A Burns Tour of Scotland

Nick Nomi

Senior Contributor

Every year, the Scottish celebrate the life, exuberant character and works of the poet (and writer of ‘Auld Lang Syne') Robert Burns — the national bard — with a traditional ‘Burns Supper’ on the evening of the 25th of January — his birthday. But with an iconic Haggis centrepiece (carried into the room on a silver platter, led by a bagpiper) paired with cock-a-leekie soup, neeps and tatties and a dram of whisky, wolfed down by diners dressed in a Scottish silhouette of kilts and trail jackets, a traditional Burns Night feast is as much a celebration of Scotland as it is their national bard. From decadent dinners aboard a former Royal Yacht, to bagpipe soundtracked evenings in some of Scotland’s most iconic destinations, these are the best places to celebrate Burns Night.

Burns Night Aboard the Royal Yacht Britannia, Leith

After sailing 1,000,000 nautical miles across hundreds of state visits with the Royal Family, the Royal Yacht Britannia now rests its elegant bow just two miles outside of Edinburgh in Leith port. Board on one of two evenings for a five-course menu of sumptuous Scottish fare crafted in the ship’s original Royal galleys and served in the regal State Dining Room by Britannia's well-heeled butlers. As is customary, Scottish music will be played throughout the dinner and includes the 'Address to a Haggis’, Burns’ sonnet-like poem, or love letter if you prefer, to the flavoursome cocktail of sheep-bits that makes a Haggis. This is followed by a whisky tasting and a highlight tour of the yacht’s majestic interiors. 

The Burns and Beyond Festival, Edinburgh

A full week’s worth of cultural festivities takes over Edinburgh in January. With Scottish folk-tinged pop music from acts such as Adam Holmes and Kilsyth's The Twilight Sad, unfurling their seductive, post-punk-tinged folk sounds with a stripped-back show at the Assembly Rooms crafted especially for the annual Burns celebrations. Other events include the Bairns Burns Supper, a family-friendly supper with a Cèilidh band and tables full of Scottish fare, as well as theatre evenings showcasing comic celebrations of Burns’ works. Between shows, visit the Burns Monument in Edinburgh’s old town and The Writer’s Museum, which hosts a variety of artefacts like Burns’ writing desk, manuscripts, and, rather macabrely, a plaster cast of his skull.

Extend your visit to Edinburgh with a stay at the iconic Balmoral Hotel, whose majestic bell tower has become an icon amongst the gothic topography of the capital’s attractive old town. Expect tartan welcomes and an encyclopaedic 500-strong whisky collection paired with a melange of traditional Scottish flavours and modern techniques in the sublime Number 1 restaurant.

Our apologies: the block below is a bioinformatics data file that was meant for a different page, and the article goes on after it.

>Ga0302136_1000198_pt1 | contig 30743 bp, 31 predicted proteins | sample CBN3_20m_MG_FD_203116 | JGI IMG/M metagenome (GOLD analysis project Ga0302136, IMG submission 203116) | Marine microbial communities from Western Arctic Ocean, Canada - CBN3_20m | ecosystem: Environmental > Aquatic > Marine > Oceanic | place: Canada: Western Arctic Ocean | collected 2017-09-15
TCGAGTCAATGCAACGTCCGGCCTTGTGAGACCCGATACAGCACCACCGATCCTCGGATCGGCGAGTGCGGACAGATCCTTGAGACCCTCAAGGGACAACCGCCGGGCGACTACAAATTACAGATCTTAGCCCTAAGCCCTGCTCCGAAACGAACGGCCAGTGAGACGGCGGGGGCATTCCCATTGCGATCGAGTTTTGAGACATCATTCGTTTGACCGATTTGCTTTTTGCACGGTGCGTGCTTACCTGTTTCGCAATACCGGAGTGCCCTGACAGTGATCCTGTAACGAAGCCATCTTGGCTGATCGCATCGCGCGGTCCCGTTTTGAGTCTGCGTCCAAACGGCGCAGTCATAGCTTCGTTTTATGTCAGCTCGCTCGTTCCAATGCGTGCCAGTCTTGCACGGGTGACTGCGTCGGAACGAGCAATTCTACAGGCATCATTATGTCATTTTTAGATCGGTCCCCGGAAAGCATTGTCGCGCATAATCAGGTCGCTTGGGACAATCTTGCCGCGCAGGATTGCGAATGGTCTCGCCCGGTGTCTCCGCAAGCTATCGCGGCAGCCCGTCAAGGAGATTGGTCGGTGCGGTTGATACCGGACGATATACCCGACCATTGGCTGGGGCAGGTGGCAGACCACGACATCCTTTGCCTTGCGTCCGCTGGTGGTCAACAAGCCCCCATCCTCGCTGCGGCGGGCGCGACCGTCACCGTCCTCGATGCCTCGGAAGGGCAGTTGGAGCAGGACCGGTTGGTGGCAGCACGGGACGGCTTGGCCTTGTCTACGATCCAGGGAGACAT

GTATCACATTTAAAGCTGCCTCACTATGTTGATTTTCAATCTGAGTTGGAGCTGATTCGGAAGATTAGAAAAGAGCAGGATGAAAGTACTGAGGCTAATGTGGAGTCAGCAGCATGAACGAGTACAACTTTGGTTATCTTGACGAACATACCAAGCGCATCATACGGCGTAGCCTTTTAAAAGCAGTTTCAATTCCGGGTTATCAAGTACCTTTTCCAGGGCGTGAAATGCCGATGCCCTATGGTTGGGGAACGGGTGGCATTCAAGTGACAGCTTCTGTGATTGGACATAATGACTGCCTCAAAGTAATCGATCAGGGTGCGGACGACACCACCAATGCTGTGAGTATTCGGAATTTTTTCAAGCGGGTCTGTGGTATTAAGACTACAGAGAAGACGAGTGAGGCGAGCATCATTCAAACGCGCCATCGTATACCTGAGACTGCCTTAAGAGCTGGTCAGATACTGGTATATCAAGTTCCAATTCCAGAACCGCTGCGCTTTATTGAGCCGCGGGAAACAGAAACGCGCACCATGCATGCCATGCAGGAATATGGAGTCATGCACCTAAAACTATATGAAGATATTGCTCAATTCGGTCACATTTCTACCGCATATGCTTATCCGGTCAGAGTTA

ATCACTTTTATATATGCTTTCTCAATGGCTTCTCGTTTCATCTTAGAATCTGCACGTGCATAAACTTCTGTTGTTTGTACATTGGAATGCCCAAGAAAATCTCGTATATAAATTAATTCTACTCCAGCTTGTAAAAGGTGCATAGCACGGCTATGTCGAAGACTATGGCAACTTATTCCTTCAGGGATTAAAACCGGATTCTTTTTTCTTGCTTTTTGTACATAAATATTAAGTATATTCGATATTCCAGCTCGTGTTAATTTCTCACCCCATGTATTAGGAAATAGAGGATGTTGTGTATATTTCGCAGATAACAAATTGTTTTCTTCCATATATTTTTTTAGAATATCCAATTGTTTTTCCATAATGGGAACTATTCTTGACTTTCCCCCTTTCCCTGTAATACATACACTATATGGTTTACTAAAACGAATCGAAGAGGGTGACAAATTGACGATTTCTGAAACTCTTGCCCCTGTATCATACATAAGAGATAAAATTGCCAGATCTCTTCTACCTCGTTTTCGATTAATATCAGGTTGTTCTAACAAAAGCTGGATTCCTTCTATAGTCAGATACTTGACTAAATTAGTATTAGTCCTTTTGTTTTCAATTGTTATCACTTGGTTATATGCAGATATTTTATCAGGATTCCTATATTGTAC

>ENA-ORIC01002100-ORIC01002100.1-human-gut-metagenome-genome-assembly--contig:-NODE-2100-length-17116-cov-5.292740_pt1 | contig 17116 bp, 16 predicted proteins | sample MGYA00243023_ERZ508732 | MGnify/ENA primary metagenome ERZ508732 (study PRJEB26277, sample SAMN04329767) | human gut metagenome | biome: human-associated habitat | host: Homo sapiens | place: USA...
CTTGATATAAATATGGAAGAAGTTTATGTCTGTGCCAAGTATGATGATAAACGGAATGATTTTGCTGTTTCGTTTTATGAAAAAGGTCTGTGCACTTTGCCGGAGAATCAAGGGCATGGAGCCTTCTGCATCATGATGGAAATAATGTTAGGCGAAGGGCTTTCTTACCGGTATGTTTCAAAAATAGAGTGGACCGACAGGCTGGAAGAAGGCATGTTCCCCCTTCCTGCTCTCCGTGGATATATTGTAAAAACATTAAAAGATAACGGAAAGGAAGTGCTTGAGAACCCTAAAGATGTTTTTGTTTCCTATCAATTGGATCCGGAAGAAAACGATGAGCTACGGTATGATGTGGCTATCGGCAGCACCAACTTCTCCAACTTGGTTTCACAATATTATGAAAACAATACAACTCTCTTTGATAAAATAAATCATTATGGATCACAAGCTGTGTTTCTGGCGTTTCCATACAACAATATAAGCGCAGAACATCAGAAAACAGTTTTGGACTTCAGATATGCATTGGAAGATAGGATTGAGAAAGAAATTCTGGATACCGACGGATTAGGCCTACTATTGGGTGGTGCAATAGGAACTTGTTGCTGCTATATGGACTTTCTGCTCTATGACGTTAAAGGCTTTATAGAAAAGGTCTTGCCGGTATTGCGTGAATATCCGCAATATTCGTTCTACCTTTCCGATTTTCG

Follow Burns’ Words to the Highlands

Many, if not all Burns’ poems and songs offer a lingering romantic glimpse of Scotland. In his poem, ‘My Heart’s in the Highlands’ he wrote “Wherever I wander, wherever I rove, The hills of the Highlands forever I love”, and there’s no better way to understand his adoration of the Highlands than to see their raw, unfiltered beauty for yourself. For a luxurious view of those sublime hills, journey aboard Belmond’s Royal Scotsman, stopping at Fort William and the Isle of Bute to see placid lochs framed by enigmatic mountains. Hike Glen Nevis to see mirror-still waterfalls at Steall Waterfall or spend the night in Kyle of Lochalsh, with loch and Isle of Skye views from the country house-Esque comfort of the Royal Scotsman’s Observation Car. 

Burns Night In Glasgow

Before indulging in any of Glasgow's Burns night festivities, turn your attention to a trio of Burns-themed sights in Glasgow’s leafy city centre. Start in George Square to meet the legend himself immortalised as a giant plinth-top effigy. Intriguingly, the statue was not officially commissioned by the city but bought and paid for by a public subscription by Burns’s fans and erected on his birthday in 1877 (more than a century after his birth) as a rousing testimony to the bard’s popularity amongst the Scots. From here, take a lunchtime tipple in the Saracen Head’s, a historic pub with a who’s who of past guests: from Burns to the Duke of Hamilton, and end your tour at the Robert Burns Collection in the Mitchell Library, home to 900 editions of his work as well as original manuscripts and the only surviving letter written by Burns in his native Scots language. 

Finish up your tour of Glasgow with an 'Evening with the Bard', a traditional Burns Supper held inside the beautiful Grade A-listed Corinthian Club. 

Host your Own Burns Night

While each Burns supper is individual, there’s a core of set traditions that turn a Scottish-themed dinner into a celebratory Burns Supper. First and foremost, familiarise yourself with Burns’ work and gather the necessary provisions: from a good Scottish Whisky like a Dalmore or a smokey Laphroaig to a delicious Haggis and the traditional sides. Kilts are optional but always appropriate. From here, the supper begins, and the guests gather to listen to the host say a few words of introduction before Burns’ Selkirk Grace is said:

“Some hae meat and canna eat,

And some wad eat that want it,

But we hae meat and we can eat,

Sae let the Lord be Thankit!”

Afterwards, the starter of cock-a-leekie soup is served and the haggis is piped in (a bagpiper plays as the chef brings the Haggis to the table) as the host performs the famous Burns Night haggis poem: ‘Address to a Haggis’.

“Fair fa' your honest, sonsie face, Great chieftain o the puddin’-race!…”

Afterwards, everyone toasts the freshly cooked Haggis with a good dram of Scottish whisky, and the Haggis is sliced, plated and devoured ceremoniously. After dessert, a series of recitals take place including the ‘Immortal Memory’ (the main tribute to Burns), before the evening closes with Auld Lang Syne.

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